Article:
Quinoa on Pesach (again)

I have pitputed about this in the past. At the OU, the two senior Poskim are Rav Hershel Schachter and Rav Yisroel Belsky. They agree on most things. Let me state first, that my personal posek (on matters that are complex and/or not clear in Shulchan Aruch etc) is Rav Schachter, so I do have a bias. On very rare occasions, I have not “understood” the reasoning of a Psak, but I am not a Posek, and he is, and so I listen. That’s our Mesora. That’s what we are meant to do.

As the article from the JTA below shows, they disagree on Quinoa. My earlier views on this matter happily are consonant with Rav Schachter’s Psak. The OU however as a policy will follow the stricter opinion of the two Rabonim disagree. There is in fact a private kuntres, in the spirit of Milchamto Shel Torah, where the two give formal Psokim and their reasoning, for the occasions where they disagree. I haven’t seen it. The kuntres is only available to recognised Rabonim who are formally or informally affiliated with the OU standards.

Kosher Australia (correctly in my opinion) advises people to check with their own Rabbi about Kitniyos, and notes that it doesn’t approve/use Quinoa in any of its own supervised products for Pesach.

Personally, if someone in Melbourne, brought in supervised Quinoa (eg from the Star K), I’d have absolutely no problem consuming it.

By Chavie Lieber · March 11, 2013

NEW YORK (JTA) — On any given day, a wind might blow through the farmlands of South America, pick up an errant grain of barley and deposit it nearby among the vast rows of cultivated quinoa. If that barley manages to make its way into a sifted batch of quinoa, and avoid detection during repackaging, it could wind up gracing your seder table on Passover night.

However dubious it might seem, the scenario is among the reasons that the world’s largest kosher certification agency is refusing to sanction quinoa for Passover consumption, potentially depriving Jewish consumers of a high-fiber, protein-rich staple that many have come to rely on during the weeklong holiday.

The Orthodox Union announced last year that it would not certify quinoa as kosher for Passover out of concern that quinoa falls into the category of kitniyot, a group of legumes forbidden because they look similar to grains proscribed on the holiday.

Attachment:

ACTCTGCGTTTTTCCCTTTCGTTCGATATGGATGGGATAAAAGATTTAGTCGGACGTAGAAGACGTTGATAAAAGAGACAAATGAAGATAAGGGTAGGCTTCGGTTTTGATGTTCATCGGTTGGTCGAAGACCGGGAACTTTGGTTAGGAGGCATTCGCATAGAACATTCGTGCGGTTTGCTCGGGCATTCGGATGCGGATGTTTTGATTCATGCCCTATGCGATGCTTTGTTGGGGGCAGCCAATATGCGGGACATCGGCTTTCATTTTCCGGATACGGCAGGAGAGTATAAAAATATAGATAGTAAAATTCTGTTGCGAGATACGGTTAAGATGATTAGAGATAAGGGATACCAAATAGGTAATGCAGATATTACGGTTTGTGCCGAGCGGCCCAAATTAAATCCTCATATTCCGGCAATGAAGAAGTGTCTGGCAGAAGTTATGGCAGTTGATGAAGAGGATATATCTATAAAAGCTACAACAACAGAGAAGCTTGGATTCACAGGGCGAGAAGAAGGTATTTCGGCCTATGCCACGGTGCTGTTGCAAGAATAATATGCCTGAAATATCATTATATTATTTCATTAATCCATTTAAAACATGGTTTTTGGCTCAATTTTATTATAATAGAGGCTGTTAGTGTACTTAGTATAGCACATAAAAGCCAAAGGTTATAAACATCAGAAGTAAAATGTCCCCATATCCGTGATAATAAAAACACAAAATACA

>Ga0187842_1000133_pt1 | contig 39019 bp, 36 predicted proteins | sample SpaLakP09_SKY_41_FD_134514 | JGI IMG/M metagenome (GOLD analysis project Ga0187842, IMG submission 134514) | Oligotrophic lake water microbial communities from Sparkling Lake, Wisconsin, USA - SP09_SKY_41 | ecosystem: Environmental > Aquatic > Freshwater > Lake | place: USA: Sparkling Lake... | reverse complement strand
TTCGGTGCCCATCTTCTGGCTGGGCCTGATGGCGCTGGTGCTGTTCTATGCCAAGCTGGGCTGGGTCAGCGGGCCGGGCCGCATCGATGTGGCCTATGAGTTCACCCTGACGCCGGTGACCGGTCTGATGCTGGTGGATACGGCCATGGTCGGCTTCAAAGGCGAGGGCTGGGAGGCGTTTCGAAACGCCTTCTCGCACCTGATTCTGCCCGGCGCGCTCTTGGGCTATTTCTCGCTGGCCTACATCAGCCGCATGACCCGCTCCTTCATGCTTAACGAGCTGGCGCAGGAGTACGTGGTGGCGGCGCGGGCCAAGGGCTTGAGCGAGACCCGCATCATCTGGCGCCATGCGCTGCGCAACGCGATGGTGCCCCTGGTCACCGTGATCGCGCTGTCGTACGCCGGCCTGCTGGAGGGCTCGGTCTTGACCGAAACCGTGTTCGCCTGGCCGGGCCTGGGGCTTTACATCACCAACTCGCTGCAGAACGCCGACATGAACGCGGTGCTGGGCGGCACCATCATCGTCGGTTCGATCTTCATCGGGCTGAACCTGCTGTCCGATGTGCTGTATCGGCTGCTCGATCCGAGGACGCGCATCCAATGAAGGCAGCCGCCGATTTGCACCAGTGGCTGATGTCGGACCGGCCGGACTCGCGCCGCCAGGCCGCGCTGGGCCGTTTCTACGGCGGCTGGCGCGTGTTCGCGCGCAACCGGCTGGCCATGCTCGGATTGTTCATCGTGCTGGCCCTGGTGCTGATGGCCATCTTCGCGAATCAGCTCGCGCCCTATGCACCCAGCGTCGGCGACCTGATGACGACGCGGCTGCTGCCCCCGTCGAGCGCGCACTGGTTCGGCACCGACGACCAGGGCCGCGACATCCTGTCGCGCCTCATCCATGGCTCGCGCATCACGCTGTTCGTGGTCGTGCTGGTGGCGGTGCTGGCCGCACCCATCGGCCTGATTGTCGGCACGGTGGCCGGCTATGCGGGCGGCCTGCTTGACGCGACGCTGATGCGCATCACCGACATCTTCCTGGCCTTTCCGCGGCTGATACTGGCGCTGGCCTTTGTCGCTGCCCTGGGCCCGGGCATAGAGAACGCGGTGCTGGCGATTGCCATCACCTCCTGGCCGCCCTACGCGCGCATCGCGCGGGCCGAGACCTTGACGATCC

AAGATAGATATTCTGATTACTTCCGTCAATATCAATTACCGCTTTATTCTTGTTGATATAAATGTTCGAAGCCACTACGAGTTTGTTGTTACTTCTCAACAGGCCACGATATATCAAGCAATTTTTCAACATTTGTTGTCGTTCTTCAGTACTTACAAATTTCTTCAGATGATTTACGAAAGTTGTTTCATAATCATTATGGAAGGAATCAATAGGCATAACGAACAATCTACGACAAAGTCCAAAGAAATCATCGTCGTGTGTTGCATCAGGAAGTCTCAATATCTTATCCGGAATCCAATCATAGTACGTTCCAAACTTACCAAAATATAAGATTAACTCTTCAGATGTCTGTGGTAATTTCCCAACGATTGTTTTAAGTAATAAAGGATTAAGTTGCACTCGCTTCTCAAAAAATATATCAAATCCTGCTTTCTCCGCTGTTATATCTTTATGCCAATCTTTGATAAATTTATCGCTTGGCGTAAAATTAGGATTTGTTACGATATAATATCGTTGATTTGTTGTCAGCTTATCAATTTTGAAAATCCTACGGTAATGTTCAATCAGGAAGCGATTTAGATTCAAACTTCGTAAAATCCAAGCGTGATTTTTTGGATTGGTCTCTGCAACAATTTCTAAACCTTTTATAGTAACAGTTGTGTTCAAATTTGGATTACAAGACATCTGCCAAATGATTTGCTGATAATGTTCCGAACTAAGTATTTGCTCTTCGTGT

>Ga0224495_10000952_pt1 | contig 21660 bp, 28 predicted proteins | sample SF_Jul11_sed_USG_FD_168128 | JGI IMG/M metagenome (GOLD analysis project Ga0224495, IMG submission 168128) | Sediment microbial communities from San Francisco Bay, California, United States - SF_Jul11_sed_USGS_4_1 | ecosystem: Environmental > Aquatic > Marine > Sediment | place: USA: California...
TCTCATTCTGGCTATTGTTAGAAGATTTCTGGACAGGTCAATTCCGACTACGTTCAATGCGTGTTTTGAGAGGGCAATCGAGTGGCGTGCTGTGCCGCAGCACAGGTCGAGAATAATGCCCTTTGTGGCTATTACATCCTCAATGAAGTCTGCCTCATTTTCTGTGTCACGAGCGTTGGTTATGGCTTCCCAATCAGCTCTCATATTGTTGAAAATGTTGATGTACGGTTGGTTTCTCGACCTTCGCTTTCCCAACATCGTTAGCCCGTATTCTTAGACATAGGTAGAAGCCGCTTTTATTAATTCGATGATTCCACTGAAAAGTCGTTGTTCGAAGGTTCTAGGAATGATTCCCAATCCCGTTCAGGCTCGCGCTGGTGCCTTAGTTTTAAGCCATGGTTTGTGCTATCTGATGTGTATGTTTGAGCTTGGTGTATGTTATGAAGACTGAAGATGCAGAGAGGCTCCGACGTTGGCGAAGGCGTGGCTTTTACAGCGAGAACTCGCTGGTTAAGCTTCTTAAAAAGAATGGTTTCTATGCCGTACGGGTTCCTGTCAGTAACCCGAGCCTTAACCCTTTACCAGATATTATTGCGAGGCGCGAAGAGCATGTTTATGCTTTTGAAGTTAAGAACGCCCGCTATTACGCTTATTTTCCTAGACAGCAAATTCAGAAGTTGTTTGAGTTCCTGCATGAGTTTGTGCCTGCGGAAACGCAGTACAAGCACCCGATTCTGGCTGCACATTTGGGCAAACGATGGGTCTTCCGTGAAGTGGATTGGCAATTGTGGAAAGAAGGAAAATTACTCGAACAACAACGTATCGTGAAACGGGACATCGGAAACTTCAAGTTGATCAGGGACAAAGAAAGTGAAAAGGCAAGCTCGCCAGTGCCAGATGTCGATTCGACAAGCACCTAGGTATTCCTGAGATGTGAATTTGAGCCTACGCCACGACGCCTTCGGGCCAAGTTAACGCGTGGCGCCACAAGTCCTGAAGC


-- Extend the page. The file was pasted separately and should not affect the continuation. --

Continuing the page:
Menachem Genack, the CEO of O.U. Kosher, also cited the danger of quinoa crops grown in close proximity to wheat and barley fields.

Star-K, a rival kosher certification company based in Baltimore, has been certifying quinoa as Passover-friendly for years and dismisses what it sees as an outlandish prohibition.

“Rav Moshe Feinstein said we weren’t to add on to the rules of kitniyot, so I don’t know why anyone would,” said Rabbi Tzvi Rosen of Star-K, referring to the esteemed decisor of Jewish religious law who died in 1986. “And what’s more telling of this ridiculous debate is that quinoa is a seed, not a legume.”

Long a staple of the Andean diet, quinoa has earned a reputation as “the mother of all grains,” celebrated for its high nutrient quality and as an alternative for those following a gluten-free diet. But quinoa is not a grain at all. It’s a member of the goosefoot family, and closely related to spinach and beets.

On Passover — when wheat, oats, rye, spelt and barley are all prohibited — quinoa has emerged as a popular substitute.

That could change, however, with the world’s major kosher certifier refusing to give quinoa its Passover seal of approval.

“We can’t certify quinoa because it looks like a grain and people might get confused,” Genack said. “It’s a disputed food, so we can’t hold an opinion, and we don’t certify it. Those who rely on the O.U. for a kashrut just won’t have quinoa on Passover.”

The O.U.’s non-endorsement is the result of a debate within the organization’s own ranks.

Rabbi Yisroel Belsky, the head of Brooklyn’s Yeshiva Torah Vodaas and a consulting rabbi for the O.U., maintains that quinoa qualifies as kitniyot because it’s used in a manner similar to forbidden grains. Rabbi Hershel Schachter, one of the heads of Yeshiva University’s rabbinical school and also an O.U. consultant, agrees with Rosen that the category of kitniyot should not be expanded.

Rosen said the Star-K certifies only the quinoa that has no other grains growing nearby. This year, for the first time, the company sent supervisors to South America to supervise the harvesting, sifting and packaging of the product.

“Whenever there’s a new age food, there’s always a fight between kosher factions,” Rosen said. “But we should be worrying about other things, like all the cookies, pizzas and noodles that are Passover certified but appear to be chametz. Quinoa is the least of our problems.”

The O.U. is recommending that kosher consumers look to their local rabbis for guidance on the quinoa question. But for Eve Becker, risking a rabbinic prohibition on a staple food probably won’t sit too well in her house. A Jewish food blogger who maintains a strictly gluten-free kitchen because her daughter has Celiac disease, Becker said quinoa is one of the most important foods.

“It’s a tiny powerhouse packed with protein, vitamins and minerals, and it’s an important grain alternative, especially on Passover,” Becker said. “It’s great to have it on Passover instead of the usual potatoes, potatoes, potatoes. Most of the Passover foods just end up tasting like Passover, so we rely on quinoa to be that side staple.”

Ilana S., a mother of two who lives on Manhattan’s Upper West Side, said she trusts the O.U. and will refrain, begrudingly, from buying quinoa this Passover.

“These rabbis are always changing their minds, so I’m confident they’ll have a new statement next year,” she said. “Until then, its only eight days.”

Author: pitputim

I'm a computer science professor in Melbourne, Australia. I skylark as the band leader/singer for the Schnapps band. My high schooling was in Chabad and I continued at Yeshivat Kerem B'Yavneh in Israel.

12 thoughts on “Quinoa on Pesach (again)”

  1. As has been mentioned Quinoa is a seed and not a grain or a legume. That in itself doesn’t qualify it as kitniyot. Kitniyot itself does not have a clearly defined definition. (For that matter nor does chometz!)